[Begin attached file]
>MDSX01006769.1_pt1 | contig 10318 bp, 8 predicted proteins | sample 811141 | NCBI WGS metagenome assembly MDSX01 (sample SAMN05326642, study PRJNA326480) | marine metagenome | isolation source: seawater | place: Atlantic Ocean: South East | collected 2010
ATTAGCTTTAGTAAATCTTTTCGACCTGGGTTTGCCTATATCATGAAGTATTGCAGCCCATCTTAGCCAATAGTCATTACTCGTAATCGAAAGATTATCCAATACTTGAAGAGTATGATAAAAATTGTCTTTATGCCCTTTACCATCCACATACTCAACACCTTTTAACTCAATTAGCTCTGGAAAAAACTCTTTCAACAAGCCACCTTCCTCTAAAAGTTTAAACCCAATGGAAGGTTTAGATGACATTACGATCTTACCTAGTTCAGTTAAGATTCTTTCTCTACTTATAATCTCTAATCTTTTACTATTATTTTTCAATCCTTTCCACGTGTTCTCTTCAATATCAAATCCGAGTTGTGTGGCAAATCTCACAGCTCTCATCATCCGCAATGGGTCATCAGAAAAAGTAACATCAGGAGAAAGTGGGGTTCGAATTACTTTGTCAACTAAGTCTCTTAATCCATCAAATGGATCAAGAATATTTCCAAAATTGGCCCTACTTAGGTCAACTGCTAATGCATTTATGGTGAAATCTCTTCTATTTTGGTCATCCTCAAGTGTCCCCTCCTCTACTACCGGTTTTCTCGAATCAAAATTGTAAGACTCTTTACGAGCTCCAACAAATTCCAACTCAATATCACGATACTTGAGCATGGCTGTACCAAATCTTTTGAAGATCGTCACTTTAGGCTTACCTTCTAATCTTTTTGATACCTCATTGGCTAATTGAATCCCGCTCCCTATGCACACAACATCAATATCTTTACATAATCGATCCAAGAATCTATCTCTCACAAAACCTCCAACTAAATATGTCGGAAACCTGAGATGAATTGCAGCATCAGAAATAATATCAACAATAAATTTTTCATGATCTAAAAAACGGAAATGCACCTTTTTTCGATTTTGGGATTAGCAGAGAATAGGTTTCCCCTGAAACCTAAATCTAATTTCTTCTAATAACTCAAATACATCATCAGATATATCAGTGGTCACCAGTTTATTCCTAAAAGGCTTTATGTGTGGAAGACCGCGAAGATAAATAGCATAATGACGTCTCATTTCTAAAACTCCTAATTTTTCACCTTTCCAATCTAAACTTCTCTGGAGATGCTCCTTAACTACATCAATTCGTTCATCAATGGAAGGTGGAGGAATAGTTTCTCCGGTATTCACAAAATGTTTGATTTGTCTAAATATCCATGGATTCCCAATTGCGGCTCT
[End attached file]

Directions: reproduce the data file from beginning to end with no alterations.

>MDSX01006769.1_pt1 | contig 10318 bp, 8 predicted proteins | sample 811141 | NCBI WGS metagenome assembly MDSX01 (sample SAMN05326642, study PRJNA326480) | marine metagenome | isolation source: seawater | place: Atlantic Ocean: South East | collected 2010
ATTAGCTTTAGTAAATCTTTTCGACCTGGGTTTGCCTATATCATGAAGTATTGCAGCCCATCTTAGCCAATAGTCATTACTCGTAATCGAAAGATTATCCAATACTTGAAGAGTATGATAAAAATTGTCTTTATGCCCTTTACCATCCACATACTCAACACCTTTTAACTCAATTAGCTCTGGAAAAAACTCTTTCAACAAGCCACCTTCCTCTAAAAGTTTAAACCCAATGGAAGGTTTAGATGACATTACGATCTTACCTAGTTCAGTTAAGATTCTTTCTCTACTTATAATCTCTAATCTTTTACTATTATTTTTCAATCCTTTCCACGTGTTCTCTTCAATATCAAATCCGAGTTGTGTGGCAAATCTCACAGCTCTCATCATCCGCAATGGGTCATCAGAAAAAGTAACATCAGGAGAAAGTGGGGTTCGAATTACTTTGTCAACTAAGTCTCTTAATCCATCAAATGGATCAAGAATATTTCCAAAATTGGCCCTACTTAGGTCAACTGCTAATGCATTTATGGTGAAATCTCTTCTATTTTGGTCATCCTCAAGTGTCCCCTCCTCTACTACCGGTTTTCTCGAATCAAAATTGTAAGACTCTTTACGAGCTCCAACAAATTCCAACTCAATATCACGATACTTGAGCATGGCTGTACCAAATCTTTTGAAGATCGTCACTTTAGGCTTACCTTCTAATCTTTTTGATACCTCATTGGCTAATTGAATCCCGCTCCCTATGCACACAACATCAATATCTTTACATAATCGATCCAAGAATCTATCTCTCACAAAACCTCCAACTAAATATGTCGGAAACCTGAGATGAATTGCAGCATCAGAAATAATATCAACAATAAATTTTTCATGATCTAAAAAACGGAAATGCACCTTTTTTCGATTTTGGGATTAGCAGAGAATAGGTTTCCCCTGAAACCTAAATCTAATTTCTTCTAATAACTCAAATACATCATCAGATATATCAGTGGTCACCAGTTTATTCCTAAAAGGCTTTATGTGTGGAAGACCGCGAAGATAAATAGCATAATGACGTCTCATTTCTAAAACTCCTAATTTTTCACCTTTCCAATCTAAACTTCTCTGGAGATGCTCCTTAACTACATCAATTCGTTCATCAATGGAAGGTGGAGGAATAGTTTCTCCGGTATTCACAAAATGTTTGATTTGTCTAAATATCCATGGATTCCCAATTGCGGCTCT